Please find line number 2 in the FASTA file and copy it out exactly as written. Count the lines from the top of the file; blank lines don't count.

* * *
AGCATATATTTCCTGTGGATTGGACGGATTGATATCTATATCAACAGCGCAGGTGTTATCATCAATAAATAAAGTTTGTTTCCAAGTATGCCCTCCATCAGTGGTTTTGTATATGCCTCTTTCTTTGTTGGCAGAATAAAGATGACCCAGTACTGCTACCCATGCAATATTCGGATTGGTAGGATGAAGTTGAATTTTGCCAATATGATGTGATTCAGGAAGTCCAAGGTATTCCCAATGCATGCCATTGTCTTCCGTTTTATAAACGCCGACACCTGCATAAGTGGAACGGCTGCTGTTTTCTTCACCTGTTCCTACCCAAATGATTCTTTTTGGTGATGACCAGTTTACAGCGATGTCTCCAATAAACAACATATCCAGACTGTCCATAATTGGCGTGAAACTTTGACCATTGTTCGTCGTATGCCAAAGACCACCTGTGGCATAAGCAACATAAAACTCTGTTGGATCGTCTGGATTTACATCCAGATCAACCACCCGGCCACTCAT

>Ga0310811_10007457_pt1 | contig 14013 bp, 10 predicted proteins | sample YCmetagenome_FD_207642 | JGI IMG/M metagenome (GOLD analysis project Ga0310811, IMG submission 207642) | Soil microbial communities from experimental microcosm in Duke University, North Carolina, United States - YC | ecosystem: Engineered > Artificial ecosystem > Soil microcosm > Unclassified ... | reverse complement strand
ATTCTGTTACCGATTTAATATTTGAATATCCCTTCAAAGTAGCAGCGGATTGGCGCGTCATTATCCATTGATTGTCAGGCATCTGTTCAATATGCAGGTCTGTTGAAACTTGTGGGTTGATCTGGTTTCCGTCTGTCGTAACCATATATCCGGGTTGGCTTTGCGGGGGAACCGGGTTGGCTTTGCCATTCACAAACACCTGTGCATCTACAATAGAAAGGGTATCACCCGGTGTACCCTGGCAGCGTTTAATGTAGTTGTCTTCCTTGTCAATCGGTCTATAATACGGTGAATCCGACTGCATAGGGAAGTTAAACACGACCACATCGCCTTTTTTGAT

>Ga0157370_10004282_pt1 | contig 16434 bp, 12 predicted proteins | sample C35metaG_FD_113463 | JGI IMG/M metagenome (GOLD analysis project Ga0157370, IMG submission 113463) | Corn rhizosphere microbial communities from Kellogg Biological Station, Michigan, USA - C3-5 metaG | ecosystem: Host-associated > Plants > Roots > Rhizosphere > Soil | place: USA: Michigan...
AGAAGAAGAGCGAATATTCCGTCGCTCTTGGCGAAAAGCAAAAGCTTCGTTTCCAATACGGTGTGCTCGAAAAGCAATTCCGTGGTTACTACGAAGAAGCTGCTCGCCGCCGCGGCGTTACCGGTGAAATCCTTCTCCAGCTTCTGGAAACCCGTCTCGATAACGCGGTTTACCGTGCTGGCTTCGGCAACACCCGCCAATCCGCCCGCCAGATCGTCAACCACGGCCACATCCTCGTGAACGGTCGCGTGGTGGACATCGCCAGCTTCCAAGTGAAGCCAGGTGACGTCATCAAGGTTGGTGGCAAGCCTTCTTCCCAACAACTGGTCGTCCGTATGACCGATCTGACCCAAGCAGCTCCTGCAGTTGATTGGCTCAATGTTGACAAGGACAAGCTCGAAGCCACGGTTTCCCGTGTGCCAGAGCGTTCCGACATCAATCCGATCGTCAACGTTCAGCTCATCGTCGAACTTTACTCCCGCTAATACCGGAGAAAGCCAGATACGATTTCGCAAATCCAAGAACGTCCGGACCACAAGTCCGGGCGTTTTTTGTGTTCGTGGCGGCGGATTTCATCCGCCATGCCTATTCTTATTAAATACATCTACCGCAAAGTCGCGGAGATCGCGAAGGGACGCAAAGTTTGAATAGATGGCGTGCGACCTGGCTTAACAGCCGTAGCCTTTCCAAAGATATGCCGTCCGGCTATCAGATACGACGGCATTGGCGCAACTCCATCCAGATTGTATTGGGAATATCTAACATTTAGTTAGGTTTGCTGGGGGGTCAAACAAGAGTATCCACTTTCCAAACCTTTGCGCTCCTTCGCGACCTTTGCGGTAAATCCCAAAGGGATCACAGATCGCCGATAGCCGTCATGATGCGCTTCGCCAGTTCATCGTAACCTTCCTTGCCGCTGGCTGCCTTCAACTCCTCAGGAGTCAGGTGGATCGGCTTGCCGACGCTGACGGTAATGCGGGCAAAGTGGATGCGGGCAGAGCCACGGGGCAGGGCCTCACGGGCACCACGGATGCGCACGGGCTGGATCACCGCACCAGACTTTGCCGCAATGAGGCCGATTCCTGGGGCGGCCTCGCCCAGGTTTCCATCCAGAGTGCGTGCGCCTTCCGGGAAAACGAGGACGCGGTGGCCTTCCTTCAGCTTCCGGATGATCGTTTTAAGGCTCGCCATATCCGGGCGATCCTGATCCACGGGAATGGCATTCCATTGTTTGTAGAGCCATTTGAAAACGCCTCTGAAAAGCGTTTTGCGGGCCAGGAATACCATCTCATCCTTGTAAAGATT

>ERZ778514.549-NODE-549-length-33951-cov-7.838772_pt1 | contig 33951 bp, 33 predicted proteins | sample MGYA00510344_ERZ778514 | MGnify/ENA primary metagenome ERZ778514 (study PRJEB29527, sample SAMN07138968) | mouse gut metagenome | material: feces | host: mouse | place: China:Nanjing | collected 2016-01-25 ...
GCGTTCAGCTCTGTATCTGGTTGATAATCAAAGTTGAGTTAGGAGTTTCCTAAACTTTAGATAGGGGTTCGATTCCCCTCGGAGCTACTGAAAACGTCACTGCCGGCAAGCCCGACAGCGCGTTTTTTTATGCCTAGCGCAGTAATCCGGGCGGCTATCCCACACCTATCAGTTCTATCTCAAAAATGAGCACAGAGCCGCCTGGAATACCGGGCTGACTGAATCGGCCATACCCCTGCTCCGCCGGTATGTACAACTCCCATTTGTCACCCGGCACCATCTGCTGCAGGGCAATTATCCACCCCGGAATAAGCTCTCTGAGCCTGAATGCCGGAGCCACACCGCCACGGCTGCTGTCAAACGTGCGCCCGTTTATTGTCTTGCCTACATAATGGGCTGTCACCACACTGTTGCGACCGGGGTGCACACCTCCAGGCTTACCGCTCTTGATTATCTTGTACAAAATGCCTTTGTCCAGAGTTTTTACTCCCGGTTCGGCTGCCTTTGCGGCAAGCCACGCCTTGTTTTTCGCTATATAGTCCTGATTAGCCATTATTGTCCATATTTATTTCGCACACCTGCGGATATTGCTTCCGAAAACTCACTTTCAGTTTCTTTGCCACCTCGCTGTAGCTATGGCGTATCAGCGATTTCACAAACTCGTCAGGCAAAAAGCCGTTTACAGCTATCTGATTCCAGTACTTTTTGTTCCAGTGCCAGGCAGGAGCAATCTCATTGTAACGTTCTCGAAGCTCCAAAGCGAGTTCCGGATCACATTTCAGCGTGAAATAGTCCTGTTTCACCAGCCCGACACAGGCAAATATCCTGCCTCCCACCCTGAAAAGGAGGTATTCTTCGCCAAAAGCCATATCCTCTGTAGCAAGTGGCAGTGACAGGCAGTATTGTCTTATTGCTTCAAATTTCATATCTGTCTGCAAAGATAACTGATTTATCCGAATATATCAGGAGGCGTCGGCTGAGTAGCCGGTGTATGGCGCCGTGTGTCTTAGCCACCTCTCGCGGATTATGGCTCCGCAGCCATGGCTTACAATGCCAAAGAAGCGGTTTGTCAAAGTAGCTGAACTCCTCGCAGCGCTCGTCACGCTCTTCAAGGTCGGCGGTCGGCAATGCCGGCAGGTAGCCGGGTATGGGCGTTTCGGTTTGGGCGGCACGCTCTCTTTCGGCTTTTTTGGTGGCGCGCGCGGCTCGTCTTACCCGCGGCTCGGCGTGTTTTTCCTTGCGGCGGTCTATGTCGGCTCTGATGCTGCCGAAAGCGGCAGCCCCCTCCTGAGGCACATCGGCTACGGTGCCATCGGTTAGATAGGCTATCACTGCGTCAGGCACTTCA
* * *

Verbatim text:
>Ga0310811_10007457_pt1 | contig 14013 bp, 10 predicted proteins | sample YCmetagenome_FD_207642 | JGI IMG/M metagenome (GOLD analysis project Ga0310811, IMG submission 207642) | Soil microbial communities from experimental microcosm in Duke University, North Carolina, United States - YC | ecosystem: Engineered > Artificial ecosystem > Soil microcosm > Unclassified ... | reverse complement strand